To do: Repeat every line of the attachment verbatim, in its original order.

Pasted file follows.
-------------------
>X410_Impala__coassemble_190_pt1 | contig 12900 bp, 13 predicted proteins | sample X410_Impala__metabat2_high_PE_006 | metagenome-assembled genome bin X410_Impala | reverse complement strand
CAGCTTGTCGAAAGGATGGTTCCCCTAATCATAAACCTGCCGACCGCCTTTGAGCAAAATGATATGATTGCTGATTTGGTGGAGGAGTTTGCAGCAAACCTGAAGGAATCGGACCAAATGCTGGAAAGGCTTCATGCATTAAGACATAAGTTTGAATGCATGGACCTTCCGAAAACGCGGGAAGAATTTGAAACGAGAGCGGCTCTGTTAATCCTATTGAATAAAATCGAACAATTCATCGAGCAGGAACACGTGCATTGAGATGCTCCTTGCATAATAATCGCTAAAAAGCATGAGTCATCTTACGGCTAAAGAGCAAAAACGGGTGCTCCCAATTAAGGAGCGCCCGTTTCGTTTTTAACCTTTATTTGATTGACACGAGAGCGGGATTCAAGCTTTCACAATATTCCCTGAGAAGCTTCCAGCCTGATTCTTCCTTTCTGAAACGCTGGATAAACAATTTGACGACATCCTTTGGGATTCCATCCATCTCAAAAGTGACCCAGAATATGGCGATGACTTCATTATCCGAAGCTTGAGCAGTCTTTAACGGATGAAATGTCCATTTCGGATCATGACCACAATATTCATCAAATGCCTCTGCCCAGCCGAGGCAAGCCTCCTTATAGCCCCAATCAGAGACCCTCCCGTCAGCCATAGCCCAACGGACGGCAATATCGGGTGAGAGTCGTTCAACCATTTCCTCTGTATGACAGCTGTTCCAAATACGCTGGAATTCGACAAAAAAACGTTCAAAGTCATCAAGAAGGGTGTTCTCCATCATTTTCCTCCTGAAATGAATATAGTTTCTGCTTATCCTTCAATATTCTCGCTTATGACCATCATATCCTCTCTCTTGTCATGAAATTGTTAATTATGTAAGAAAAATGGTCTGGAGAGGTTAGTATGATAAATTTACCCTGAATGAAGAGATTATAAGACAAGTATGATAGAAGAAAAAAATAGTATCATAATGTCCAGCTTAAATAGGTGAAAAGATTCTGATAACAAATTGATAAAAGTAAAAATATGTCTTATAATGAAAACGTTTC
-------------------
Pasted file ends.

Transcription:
>X410_Impala__coassemble_190_pt1 | contig 12900 bp, 13 predicted proteins | sample X410_Impala__metabat2_high_PE_006 | metagenome-assembled genome bin X410_Impala | reverse complement strand
CAGCTTGTCGAAAGGATGGTTCCCCTAATCATAAACCTGCCGACCGCCTTTGAGCAAAATGATATGATTGCTGATTTGGTGGAGGAGTTTGCAGCAAACCTGAAGGAATCGGACCAAATGCTGGAAAGGCTTCATGCATTAAGACATAAGTTTGAATGCATGGACCTTCCGAAAACGCGGGAAGAATTTGAAACGAGAGCGGCTCTGTTAATCCTATTGAATAAAATCGAACAATTCATCGAGCAGGAACACGTGCATTGAGATGCTCCTTGCATAATAATCGCTAAAAAGCATGAGTCATCTTACGGCTAAAGAGCAAAAACGGGTGCTCCCAATTAAGGAGCGCCCGTTTCGTTTTTAACCTTTATTTGATTGACACGAGAGCGGGATTCAAGCTTTCACAATATTCCCTGAGAAGCTTCCAGCCTGATTCTTCCTTTCTGAAACGCTGGATAAACAATTTGACGACATCCTTTGGGATTCCATCCATCTCAAAAGTGACCCAGAATATGGCGATGACTTCATTATCCGAAGCTTGAGCAGTCTTTAACGGATGAAATGTCCATTTCGGATCATGACCACAATATTCATCAAATGCCTCTGCCCAGCCGAGGCAAGCCTCCTTATAGCCCCAATCAGAGACCCTCCCGTCAGCCATAGCCCAACGGACGGCAATATCGGGTGAGAGTCGTTCAACCATTTCCTCTGTATGACAGCTGTTCCAAATACGCTGGAATTCGACAAAAAAACGTTCAAAGTCATCAAGAAGGGTGTTCTCCATCATTTTCCTCCTGAAATGAATATAGTTTCTGCTTATCCTTCAATATTCTCGCTTATGACCATCATATCCTCTCTCTTGTCATGAAATTGTTAATTATGTAAGAAAAATGGTCTGGAGAGGTTAGTATGATAAATTTACCCTGAATGAAGAGATTATAAGACAAGTATGATAGAAGAAAAAAATAGTATCATAATGTCCAGCTTAAATAGGTGAAAAGATTCTGATAACAAATTGATAAAAGTAAAAATATGTCTTATAATGAAAACGTTTC